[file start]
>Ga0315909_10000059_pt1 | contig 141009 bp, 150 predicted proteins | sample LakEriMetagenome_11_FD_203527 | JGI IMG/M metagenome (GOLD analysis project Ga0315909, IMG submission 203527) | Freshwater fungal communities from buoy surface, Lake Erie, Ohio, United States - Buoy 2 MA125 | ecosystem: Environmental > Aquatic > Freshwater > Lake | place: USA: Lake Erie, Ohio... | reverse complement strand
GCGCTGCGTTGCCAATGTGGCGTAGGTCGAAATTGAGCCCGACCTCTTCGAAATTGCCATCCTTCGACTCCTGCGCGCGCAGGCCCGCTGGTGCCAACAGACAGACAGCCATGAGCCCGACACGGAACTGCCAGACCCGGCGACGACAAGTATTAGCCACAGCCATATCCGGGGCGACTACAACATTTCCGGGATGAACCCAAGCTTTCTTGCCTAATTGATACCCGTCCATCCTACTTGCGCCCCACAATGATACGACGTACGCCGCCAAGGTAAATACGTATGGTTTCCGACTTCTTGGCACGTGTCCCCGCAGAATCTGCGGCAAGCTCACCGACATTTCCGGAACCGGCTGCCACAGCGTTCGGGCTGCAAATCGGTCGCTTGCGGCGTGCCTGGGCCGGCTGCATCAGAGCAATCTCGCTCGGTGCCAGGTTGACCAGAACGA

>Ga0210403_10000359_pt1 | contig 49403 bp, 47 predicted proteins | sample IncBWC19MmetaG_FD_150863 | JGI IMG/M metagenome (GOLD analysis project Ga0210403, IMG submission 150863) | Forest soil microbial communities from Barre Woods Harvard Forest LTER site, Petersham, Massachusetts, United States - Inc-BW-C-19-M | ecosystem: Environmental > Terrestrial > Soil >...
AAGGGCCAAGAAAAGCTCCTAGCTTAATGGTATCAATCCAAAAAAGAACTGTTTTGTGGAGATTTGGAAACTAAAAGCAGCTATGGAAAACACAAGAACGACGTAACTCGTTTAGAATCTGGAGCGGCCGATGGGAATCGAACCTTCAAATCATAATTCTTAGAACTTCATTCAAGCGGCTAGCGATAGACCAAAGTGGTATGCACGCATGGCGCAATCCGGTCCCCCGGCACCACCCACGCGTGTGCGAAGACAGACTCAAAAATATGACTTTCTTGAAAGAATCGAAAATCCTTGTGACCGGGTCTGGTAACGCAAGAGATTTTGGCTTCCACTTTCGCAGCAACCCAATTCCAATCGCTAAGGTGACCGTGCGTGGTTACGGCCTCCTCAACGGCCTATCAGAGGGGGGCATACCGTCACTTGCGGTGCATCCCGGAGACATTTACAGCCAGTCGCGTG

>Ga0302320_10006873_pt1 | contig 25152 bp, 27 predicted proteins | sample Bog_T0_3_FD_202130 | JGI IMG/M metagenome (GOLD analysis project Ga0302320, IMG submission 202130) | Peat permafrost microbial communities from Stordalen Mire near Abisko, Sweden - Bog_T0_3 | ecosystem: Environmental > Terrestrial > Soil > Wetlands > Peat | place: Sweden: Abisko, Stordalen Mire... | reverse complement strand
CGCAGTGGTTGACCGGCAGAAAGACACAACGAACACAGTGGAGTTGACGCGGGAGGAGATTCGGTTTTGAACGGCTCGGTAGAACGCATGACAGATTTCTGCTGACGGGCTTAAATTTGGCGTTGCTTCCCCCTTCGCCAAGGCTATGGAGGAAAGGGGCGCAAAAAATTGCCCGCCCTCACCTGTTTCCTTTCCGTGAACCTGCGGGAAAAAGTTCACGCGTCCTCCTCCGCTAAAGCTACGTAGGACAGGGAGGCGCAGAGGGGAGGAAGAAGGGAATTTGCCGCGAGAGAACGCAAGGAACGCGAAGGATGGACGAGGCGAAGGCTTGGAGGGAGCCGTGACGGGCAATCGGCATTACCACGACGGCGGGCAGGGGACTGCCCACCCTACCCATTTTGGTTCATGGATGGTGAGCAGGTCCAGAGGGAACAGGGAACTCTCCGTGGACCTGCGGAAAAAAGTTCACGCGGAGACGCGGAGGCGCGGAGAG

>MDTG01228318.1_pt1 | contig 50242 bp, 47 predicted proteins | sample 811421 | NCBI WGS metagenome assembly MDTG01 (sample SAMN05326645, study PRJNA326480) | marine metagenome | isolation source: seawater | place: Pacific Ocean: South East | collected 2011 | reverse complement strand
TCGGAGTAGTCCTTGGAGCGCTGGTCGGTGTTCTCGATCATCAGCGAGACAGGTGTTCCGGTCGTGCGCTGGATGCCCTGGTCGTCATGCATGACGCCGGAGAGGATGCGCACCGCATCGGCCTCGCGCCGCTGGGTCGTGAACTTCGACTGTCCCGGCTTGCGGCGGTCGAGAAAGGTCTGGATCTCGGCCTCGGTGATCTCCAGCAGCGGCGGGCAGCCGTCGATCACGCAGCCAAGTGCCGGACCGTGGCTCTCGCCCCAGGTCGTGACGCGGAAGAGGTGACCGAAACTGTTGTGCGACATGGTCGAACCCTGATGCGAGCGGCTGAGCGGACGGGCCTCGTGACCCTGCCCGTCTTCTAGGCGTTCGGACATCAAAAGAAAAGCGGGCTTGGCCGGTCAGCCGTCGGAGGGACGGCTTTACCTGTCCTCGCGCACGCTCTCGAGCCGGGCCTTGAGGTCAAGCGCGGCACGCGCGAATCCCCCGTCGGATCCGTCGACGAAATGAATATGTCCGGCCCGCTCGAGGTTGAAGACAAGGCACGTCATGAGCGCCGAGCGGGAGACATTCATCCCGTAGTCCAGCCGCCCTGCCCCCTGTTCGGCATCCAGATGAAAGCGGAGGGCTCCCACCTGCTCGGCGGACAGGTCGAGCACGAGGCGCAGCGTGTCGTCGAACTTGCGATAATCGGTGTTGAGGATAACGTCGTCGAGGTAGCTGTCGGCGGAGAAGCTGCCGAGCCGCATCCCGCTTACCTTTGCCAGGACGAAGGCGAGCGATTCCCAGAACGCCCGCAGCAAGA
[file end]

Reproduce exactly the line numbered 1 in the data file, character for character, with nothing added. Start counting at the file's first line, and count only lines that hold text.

>Ga0315909_10000059_pt1 | contig 141009 bp, 150 predicted proteins | sample LakEriMetagenome_11_FD_203527 | JGI IMG/M metagenome (GOLD analysis project Ga0315909, IMG submission 203527) | Freshwater fungal communities from buoy surface, Lake Erie, Ohio, United States - Buoy 2 MA125 | ecosystem: Environmental > Aquatic > Freshwater > Lake | place: USA: Lake Erie, Ohio... | reverse complement strand